O.K. Foundry of Richmond, Virginia was commissioned to restore the cast iron vault light panels for the sidewalk, treads, and risers at 36 Hudson in New York City – its first of several subsequent vault light panel restoration projects. Contractors working on the building renovation contacted them based on their unique historic and architectural restoration experience to find out if they could help. O.K. Foundry was able to cast the replacement panels using ductile iron to exactly match the original panels.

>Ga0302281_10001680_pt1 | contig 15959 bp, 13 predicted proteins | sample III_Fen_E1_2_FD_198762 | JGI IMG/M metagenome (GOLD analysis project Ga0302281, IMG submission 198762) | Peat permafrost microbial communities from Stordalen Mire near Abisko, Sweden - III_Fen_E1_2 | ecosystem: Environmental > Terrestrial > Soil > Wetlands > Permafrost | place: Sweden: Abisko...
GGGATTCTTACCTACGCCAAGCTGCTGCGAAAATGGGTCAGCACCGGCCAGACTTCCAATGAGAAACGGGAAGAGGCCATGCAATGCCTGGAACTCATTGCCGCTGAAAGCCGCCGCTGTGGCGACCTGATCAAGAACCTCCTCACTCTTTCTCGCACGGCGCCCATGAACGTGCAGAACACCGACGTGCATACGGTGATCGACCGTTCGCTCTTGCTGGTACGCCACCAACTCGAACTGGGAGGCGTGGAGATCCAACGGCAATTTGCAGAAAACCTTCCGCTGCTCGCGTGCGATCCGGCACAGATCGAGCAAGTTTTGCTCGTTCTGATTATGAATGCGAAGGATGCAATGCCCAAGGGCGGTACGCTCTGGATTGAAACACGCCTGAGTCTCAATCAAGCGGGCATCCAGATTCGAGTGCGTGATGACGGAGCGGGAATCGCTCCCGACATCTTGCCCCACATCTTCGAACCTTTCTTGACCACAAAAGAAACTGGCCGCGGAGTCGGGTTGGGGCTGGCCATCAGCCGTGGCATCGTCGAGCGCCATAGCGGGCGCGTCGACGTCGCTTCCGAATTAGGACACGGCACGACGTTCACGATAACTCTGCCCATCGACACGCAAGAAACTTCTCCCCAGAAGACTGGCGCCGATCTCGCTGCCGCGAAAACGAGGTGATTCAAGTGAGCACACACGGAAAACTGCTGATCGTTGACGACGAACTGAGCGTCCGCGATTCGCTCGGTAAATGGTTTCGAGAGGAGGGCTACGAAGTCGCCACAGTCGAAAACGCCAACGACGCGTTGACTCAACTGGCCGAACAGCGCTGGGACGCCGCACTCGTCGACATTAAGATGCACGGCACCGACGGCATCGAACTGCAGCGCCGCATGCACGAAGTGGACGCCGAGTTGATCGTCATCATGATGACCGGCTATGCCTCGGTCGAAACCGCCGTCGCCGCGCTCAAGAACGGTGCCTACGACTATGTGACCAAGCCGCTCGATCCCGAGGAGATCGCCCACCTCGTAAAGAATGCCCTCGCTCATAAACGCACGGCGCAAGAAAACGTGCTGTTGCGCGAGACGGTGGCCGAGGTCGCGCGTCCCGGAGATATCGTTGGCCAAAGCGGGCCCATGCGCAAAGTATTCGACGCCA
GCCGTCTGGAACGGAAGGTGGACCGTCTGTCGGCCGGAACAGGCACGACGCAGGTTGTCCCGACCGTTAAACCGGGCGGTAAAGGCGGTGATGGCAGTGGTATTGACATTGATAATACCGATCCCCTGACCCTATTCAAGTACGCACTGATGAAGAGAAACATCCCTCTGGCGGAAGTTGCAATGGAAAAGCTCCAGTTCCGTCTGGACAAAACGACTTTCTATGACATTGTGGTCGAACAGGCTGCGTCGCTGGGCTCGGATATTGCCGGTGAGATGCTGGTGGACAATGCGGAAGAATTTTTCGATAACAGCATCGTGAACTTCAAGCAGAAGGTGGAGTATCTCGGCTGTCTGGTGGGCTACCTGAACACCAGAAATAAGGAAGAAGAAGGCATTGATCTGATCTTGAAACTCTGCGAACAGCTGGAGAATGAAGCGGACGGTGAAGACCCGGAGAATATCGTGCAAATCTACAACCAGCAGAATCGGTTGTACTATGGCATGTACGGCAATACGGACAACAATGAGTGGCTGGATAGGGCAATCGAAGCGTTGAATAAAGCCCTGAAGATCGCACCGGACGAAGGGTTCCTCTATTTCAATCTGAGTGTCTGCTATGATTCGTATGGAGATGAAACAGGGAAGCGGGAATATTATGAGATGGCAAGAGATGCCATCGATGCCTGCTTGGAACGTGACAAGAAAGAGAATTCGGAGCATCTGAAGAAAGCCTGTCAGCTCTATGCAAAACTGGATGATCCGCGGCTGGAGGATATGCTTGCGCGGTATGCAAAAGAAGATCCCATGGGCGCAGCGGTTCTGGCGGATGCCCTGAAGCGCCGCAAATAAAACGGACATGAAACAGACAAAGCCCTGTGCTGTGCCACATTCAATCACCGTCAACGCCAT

Original vault light panels, New York City, 2011 – Photo from O.K. Foundry
Initially, O.K. Foundry considered offering only the casting and asking clients to put glass in themselves, but they soon realized that this is a lost art. No one knows how to do it anymore and contractors may not have the means or inclination to fully research and test it. Two additional elements were key to a successful restoration: appropriate glass prisms and a flexible but strong embedment material. O.K. Foundry designed the glass prism profile and built the molds. They then enlisted Gillinder Glass to create good, consistent reproductions of the glass prisms using those molds.